Fiji’s National Climate Finance Strategy also offers three lessons for other countries looking to similarly program their climate finance:
First, tailor the strategy to complement existing climate plans, implement existing legislation, and meet the needs of the target audience. Fiji’s National Climate Finance Strategy builds off, fills in the gaps, and streamlines the existing batch of strategies and priorities, many of which were developed through their own consultative processes and are valued by both the Fijian government and Fiji’s development partners. It also fulfills a requirement from Fiji’s Climate Change Act that the government develop a national climate finance strategy.
Second, tie higher-level strategies as closely as possible to specific actions; don’t be generic. Fiji’s strategy includes many of the common high-level climate goals, such as "decarbonize transport," "achieve 100 percent renewable energy generation" or "rehabilitate vital ecosystems," and then pinpoints specific actions, projects and investments that need to be made to achieve these goals. In doing so, the strategy explains both where Fiji is trying to go and how, specifically, it can get there.
Third, be intentional about including priorities on social equity, human health and climate relocation. Each topic is at the forefront of where climate impacts pose the greatest risks to vulnerable communities and people, but they are among the least funded climate priorities.
With a detailed climate finance plan such as Fiji’s, countries can help solve the crux of the climate adaptation challenge: getting resources to the communities most threatened by climate change and least equipped to deal with its impacts.
earth can only produce so much food and other produce, hence
can support only so many people.
In our view the agricultural food limitation (security)
should be the recognised Standard for all Member Nations to
abide by, as a basic rule. To be established as soon as
possible as a currency limitation to be imposed on banks. Using coal to
accelerate a developing economy, will give us a population that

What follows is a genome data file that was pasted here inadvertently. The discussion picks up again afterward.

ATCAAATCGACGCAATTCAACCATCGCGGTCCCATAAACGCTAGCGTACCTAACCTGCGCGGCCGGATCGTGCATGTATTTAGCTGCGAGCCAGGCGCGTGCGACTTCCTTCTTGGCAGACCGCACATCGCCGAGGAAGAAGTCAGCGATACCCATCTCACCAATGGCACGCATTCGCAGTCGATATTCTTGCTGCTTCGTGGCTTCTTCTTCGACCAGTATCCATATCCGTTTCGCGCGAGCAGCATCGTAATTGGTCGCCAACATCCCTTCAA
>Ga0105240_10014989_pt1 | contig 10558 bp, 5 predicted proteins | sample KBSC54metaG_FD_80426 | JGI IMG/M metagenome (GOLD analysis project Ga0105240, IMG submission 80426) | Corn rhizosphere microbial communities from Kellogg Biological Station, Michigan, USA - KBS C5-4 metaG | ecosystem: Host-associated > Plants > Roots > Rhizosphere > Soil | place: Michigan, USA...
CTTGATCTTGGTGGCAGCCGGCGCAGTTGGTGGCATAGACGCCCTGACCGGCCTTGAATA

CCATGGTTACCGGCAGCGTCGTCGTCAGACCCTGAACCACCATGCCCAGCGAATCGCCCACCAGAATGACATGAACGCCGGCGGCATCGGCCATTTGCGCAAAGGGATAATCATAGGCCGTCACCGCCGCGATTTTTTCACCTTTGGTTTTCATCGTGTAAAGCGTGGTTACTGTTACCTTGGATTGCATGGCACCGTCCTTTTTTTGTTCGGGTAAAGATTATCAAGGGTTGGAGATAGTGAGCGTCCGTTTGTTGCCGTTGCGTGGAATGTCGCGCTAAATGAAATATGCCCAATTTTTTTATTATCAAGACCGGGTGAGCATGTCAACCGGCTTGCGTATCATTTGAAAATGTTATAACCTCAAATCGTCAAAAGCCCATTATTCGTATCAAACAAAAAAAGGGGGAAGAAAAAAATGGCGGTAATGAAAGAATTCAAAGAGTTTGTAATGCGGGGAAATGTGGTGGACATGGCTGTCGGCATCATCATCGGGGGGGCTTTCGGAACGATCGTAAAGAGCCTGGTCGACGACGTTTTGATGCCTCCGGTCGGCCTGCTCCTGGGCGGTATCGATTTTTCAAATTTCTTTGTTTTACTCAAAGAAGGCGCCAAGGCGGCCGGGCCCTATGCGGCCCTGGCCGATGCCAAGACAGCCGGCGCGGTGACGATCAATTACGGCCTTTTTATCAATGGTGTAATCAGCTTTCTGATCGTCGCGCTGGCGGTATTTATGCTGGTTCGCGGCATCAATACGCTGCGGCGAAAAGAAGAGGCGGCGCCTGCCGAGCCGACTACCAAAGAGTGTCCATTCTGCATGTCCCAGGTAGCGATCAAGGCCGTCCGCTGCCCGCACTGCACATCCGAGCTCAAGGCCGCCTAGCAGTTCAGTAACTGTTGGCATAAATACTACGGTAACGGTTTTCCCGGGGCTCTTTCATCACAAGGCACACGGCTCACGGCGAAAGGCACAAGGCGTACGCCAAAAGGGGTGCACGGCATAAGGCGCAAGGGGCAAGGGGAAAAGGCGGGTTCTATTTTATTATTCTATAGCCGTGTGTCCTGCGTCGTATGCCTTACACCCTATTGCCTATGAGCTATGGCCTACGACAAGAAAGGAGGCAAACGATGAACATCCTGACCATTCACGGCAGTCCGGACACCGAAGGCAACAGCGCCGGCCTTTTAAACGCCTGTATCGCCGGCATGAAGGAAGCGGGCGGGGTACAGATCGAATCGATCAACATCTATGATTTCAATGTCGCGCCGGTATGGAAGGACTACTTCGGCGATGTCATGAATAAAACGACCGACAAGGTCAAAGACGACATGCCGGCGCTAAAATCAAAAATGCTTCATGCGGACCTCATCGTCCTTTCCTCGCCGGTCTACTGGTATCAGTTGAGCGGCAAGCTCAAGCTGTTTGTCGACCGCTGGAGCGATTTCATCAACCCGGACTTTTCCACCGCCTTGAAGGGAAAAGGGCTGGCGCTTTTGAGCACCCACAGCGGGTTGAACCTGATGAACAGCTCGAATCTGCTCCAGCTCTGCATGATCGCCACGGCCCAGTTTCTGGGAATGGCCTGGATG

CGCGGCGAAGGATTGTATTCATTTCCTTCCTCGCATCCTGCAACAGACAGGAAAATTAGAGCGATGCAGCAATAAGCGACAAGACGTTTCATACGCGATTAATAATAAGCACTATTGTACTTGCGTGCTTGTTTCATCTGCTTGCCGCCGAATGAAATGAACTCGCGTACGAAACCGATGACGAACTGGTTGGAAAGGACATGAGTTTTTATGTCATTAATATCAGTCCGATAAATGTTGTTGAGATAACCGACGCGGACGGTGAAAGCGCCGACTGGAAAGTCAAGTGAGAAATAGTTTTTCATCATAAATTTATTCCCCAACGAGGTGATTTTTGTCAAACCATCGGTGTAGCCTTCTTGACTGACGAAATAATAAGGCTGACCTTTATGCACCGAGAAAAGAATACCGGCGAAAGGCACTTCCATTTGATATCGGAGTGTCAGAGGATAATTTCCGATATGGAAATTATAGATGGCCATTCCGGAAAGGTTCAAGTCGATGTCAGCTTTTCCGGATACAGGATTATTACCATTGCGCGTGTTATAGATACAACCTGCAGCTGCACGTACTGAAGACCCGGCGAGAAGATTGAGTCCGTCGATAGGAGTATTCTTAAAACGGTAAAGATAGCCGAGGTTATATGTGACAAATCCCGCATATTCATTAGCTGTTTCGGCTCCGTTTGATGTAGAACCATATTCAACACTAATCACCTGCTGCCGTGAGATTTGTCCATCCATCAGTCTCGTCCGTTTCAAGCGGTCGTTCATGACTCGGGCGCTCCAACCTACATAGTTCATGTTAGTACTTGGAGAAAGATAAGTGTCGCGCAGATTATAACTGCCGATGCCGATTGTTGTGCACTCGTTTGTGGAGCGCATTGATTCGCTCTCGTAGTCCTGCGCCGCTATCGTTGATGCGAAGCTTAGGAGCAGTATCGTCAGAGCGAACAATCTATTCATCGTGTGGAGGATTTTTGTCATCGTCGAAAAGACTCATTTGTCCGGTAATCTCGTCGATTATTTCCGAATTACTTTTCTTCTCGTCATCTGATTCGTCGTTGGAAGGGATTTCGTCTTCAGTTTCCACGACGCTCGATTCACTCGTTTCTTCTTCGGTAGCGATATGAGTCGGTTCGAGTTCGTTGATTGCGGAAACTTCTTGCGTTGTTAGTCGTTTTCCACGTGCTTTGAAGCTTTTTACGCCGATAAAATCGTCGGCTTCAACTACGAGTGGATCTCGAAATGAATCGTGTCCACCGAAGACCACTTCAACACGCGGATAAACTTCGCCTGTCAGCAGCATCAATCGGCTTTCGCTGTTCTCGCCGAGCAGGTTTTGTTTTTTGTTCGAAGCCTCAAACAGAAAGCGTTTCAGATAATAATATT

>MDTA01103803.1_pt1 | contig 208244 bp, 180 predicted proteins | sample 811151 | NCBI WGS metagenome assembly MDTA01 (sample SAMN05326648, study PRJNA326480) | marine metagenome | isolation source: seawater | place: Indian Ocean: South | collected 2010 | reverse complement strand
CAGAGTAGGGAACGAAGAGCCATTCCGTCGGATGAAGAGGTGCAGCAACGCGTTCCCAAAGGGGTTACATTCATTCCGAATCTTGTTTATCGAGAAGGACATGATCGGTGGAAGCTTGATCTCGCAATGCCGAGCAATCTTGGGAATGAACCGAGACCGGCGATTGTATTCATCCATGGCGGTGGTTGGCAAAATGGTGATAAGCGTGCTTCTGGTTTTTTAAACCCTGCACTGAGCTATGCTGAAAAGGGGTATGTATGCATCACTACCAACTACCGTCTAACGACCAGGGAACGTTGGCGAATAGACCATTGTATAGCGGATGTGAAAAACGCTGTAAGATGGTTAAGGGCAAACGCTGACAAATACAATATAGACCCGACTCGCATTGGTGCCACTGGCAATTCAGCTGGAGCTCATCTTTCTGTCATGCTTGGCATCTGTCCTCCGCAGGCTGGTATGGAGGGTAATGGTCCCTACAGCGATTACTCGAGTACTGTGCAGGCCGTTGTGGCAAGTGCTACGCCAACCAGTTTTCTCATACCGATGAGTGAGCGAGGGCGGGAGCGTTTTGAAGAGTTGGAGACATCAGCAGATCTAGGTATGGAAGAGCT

renewables cannot sustain - so starvation of millions - as in Africa, by
artificially inducing human multiplication.
FOR PROPOSALS - ISSUED: 19/09/2022DUE DATE: 04/11/2022
Solarization of Head of State Residences in PIDF Member Countries
Engineering, Procurement and Construction (EPC) Services
The Pacific Islands Development Forum (“PIDF”) is issuing this Request for Proposals (“RFP”) to engage with contractors to provide EPC services to design, procure, build and commission ground and roof mounted solar hybrid photovoltaic (“PV”), energy storage (ESS) systems and electric vehicle (EV)
chargers (aka “Facility”) under a turn-key, Design-Build Engineering, Procurement and Construction Contract (“EPC Contract”).
The RFP will include a total of 12 facilities distributed across eleven pacific island states who are also members of the PIDF consisting of Fiji, Tonga, Kiribati, Nauru,
Islands, Vanuatu, Martial Islands, Micronesia, Palau, Tuvalu, Timor-Leste and at the PIDF headquarters in Suva, Fiji.
The Facilities will be located at executive residences or other publicly owned buildings of national importance of the PIDF member countries as gift to its people and to create awareness on the importance of renewable energy across the Small Island Developing States (“SIDS”). Preliminary system size is approximately 15 Kilowatts AC, to be finalized with the selected Contractor.